Environmentalists lost another round in court Friday in their continuing fight to stop the Bayou Bridge pipeline project from going forward.
The latest skirmish involved the Louisiana Bucket Brigade’s attempt to get a 19th Judicial District court judge to intervene in a battle over access to public records.
Opposition to the proposed Bayou Bridge pipeline is heating up as environmental groups turn to the courts to challenge not just the regulators…
Environmentalists had requested a variety of records from Gov. John Bel Edwards' office concerning meetings and communications between government staff and pipeline builders.
But Attorney Pam Spees of the Center for Constitutional Rights, representing the environmentalists, said the governor’s office didn’t turn over some records responsive to their request that were later mentioned in news accounts about the pipeline project.
She asked District Judge Wilson Fields to mandate the governor's office perform the search again to see if any other documents would turn up.
Fields denied the request, saying Edwards's legal team appears to have tried to comply with the records request as best they could and made additional documents available once it was discovered they hadn’t been provided.
Bayou Bridge, which recently began construction, will carry crude oil between Lake Charles and St. James. Environmental groups have brought several lawsuits against the company building the pipeline and regulators who signed off on it. A judge has previously ruled in a separate suit that the pipeline company is not subject to public records laws.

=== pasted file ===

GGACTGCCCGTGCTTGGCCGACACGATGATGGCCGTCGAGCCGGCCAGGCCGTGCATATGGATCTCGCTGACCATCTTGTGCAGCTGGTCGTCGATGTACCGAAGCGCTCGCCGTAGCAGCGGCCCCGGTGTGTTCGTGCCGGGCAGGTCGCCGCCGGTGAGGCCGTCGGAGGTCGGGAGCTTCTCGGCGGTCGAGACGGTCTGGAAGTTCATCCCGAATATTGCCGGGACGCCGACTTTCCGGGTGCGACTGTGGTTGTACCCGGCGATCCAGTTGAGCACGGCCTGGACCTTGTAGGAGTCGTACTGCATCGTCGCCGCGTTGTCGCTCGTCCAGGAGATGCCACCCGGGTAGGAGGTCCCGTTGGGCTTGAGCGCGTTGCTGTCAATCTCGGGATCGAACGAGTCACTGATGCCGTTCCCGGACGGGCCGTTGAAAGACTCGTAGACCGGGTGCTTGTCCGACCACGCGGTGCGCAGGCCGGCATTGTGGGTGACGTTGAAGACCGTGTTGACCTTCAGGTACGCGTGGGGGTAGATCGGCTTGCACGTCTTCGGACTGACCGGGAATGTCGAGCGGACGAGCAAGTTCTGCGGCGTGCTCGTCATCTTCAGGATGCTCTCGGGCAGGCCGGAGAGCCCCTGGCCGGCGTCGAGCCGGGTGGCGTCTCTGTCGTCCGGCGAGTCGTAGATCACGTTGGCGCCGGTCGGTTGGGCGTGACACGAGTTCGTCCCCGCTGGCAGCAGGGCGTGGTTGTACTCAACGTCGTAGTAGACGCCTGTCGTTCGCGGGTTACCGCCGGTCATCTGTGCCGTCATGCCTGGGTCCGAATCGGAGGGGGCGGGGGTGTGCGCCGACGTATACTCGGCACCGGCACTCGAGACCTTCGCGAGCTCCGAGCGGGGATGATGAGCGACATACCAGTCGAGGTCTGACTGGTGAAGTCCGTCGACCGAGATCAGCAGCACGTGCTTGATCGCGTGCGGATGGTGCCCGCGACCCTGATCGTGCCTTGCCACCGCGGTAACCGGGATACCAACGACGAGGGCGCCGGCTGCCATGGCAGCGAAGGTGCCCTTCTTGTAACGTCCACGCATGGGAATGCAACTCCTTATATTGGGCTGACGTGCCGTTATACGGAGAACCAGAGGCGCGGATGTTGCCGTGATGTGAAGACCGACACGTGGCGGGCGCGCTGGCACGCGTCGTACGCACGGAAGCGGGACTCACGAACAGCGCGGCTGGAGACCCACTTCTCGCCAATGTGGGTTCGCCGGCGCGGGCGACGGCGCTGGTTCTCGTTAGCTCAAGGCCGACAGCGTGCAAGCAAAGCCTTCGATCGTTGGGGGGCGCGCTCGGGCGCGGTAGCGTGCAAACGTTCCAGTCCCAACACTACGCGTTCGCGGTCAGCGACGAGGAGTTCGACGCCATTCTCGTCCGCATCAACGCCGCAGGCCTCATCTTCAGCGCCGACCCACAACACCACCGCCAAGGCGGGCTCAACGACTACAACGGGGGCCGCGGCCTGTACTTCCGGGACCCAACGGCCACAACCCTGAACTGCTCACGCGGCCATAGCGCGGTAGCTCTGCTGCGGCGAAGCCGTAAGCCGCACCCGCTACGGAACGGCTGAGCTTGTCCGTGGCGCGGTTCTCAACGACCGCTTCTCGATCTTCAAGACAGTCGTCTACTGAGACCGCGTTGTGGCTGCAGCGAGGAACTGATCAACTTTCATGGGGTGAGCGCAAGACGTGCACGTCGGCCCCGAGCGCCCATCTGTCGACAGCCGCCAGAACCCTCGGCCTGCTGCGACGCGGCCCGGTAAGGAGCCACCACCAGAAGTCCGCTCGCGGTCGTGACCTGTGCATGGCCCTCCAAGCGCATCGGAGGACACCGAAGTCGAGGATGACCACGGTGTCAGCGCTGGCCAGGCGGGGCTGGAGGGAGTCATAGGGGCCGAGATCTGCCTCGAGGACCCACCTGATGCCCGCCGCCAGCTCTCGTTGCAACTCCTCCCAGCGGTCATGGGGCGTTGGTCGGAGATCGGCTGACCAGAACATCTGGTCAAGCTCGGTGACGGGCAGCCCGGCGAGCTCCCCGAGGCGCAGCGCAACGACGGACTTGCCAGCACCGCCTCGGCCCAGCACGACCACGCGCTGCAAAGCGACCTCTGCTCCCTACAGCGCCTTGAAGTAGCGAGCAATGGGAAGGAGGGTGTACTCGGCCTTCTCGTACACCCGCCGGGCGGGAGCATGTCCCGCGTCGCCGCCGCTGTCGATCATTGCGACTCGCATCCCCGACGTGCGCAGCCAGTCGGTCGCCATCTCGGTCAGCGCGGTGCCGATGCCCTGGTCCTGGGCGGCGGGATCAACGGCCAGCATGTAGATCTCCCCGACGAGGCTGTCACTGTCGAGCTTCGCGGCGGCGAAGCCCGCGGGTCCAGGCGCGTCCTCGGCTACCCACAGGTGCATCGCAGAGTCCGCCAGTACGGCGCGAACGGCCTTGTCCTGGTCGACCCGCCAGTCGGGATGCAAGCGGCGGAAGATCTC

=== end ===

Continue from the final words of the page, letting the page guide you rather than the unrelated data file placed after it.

In their suit over access to records from the governor’s office, environmentalists said that Edwards's attorneys returned some documents. But they said they did not initially turn over records about contacts with former Senator Mary Landrieu and public relations professional Randy Hayden, both of whom lobbied on behalf of the pipeline.
The documents that weren’t provided in the initial response included emails with Hayden and plans to schedule a meeting with Landrieu. Those documents turned up when a freelance journalist filed a separate public records request.
Matthew Block, Edwards's executive counsel, and Tina Vanichchagorn, deputy executive counsel, said in court that there were several reasons why the Landrieu and Hayden emails were not discovered as their office went back and forth with the Bucket Brigade on the records request.
Early on, the conservation group didn't specify names of particular individuals, so the governor's office cast a wide net for responsive documents, the attorneys for the governor’s office said. And at one point, a staffer accidentally, though not maliciously, neglected to update a search input from an unrelated request, which may have narrowed the results.
The two sides also sparred in court on whether certain documents would have technically fallen under the Bucket Brigade request at all.
Block and Vanichchagorn emphasized that once records were discovered while responding to the reporter's request, they sent the new findings on to the environmentalists.
Spees said it was worth investigating what else the governor's staff missed the first time around.
"We think the search was clearly faulty and ineffective," she said.